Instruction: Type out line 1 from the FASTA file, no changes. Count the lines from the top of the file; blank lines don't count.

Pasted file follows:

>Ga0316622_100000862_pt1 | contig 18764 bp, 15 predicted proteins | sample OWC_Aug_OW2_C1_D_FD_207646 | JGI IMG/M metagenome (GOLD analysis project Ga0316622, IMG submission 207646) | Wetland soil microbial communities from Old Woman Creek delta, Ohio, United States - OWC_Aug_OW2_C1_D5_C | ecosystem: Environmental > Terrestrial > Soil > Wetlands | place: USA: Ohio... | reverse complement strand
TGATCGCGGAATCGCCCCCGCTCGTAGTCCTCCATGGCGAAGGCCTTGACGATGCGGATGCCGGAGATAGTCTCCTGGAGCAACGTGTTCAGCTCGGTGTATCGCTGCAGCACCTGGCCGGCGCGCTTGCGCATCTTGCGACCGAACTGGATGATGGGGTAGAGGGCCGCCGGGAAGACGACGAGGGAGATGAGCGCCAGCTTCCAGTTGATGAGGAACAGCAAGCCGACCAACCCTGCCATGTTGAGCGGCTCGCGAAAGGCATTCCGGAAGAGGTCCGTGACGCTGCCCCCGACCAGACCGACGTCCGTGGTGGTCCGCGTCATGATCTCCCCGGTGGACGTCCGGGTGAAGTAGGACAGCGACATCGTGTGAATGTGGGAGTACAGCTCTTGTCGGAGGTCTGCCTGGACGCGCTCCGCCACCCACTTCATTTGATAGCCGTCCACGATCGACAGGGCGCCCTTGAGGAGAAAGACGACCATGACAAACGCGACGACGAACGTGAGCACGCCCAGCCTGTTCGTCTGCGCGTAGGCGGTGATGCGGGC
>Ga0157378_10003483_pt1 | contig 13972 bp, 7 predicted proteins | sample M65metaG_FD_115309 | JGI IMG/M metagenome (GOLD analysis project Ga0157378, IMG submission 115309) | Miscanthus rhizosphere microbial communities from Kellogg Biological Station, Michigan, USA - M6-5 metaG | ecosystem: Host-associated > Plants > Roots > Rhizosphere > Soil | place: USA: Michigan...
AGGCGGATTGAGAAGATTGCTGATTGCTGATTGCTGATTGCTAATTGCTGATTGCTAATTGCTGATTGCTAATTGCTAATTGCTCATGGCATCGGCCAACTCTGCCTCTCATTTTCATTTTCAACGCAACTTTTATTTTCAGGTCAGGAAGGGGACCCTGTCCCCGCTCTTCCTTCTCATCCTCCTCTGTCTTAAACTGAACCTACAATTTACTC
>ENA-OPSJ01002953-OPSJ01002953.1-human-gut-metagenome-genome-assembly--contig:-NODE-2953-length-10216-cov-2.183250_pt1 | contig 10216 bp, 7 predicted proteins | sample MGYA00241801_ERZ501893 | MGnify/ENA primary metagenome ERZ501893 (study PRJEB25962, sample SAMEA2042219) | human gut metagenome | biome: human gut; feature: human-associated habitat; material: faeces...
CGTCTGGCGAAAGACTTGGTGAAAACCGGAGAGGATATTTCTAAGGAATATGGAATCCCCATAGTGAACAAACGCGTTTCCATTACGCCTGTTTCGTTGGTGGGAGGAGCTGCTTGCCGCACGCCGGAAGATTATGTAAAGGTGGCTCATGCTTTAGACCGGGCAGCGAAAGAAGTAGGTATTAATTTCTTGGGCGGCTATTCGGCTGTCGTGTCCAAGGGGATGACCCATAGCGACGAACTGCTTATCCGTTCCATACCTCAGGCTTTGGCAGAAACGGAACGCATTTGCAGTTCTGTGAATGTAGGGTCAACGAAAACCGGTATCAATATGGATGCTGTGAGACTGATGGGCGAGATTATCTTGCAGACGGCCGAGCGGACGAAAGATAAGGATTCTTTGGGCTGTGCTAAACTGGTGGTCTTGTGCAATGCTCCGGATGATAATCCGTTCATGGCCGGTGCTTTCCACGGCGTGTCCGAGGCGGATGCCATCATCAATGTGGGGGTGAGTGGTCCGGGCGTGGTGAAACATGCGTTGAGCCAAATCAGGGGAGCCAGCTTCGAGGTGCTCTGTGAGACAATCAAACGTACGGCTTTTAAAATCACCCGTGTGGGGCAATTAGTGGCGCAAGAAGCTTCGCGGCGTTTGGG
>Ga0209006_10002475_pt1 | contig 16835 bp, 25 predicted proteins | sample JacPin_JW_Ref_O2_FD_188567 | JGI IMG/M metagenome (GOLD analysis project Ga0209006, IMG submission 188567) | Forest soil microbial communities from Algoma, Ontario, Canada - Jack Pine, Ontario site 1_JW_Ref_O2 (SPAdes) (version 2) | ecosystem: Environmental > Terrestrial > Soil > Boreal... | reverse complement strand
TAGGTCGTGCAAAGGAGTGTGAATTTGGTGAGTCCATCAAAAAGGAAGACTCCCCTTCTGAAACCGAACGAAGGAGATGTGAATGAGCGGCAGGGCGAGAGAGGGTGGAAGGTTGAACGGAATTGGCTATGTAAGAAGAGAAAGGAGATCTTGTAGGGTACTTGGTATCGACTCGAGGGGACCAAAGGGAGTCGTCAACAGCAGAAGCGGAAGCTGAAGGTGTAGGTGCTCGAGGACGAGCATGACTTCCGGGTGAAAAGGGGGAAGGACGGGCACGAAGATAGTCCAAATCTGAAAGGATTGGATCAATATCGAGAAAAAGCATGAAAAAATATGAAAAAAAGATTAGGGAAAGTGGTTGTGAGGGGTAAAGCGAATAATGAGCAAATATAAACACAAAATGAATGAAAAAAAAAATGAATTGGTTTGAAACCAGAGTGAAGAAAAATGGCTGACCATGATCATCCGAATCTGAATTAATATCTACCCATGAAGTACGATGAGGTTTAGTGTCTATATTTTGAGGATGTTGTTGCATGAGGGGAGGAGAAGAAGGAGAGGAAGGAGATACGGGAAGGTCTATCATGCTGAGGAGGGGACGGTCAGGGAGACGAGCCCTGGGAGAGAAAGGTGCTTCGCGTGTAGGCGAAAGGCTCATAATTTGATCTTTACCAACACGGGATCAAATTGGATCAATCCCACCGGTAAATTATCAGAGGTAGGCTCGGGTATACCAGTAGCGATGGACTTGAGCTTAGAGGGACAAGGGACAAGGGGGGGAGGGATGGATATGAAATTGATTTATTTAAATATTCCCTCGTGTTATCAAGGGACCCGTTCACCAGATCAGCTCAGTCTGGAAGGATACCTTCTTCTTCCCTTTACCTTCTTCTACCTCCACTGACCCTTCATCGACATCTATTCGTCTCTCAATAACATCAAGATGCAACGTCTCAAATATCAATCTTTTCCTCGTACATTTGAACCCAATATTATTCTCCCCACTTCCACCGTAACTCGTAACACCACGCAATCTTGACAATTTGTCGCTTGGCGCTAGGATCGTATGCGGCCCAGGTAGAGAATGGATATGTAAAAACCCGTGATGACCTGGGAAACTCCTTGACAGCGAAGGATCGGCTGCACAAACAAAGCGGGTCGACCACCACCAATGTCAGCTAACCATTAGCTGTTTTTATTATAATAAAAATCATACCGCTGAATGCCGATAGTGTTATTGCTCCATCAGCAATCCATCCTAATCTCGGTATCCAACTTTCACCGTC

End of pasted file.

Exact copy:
>Ga0316622_100000862_pt1 | contig 18764 bp, 15 predicted proteins | sample OWC_Aug_OW2_C1_D_FD_207646 | JGI IMG/M metagenome (GOLD analysis project Ga0316622, IMG submission 207646) | Wetland soil microbial communities from Old Woman Creek delta, Ohio, United States - OWC_Aug_OW2_C1_D5_C | ecosystem: Environmental > Terrestrial > Soil > Wetlands | place: USA: Ohio... | reverse complement strand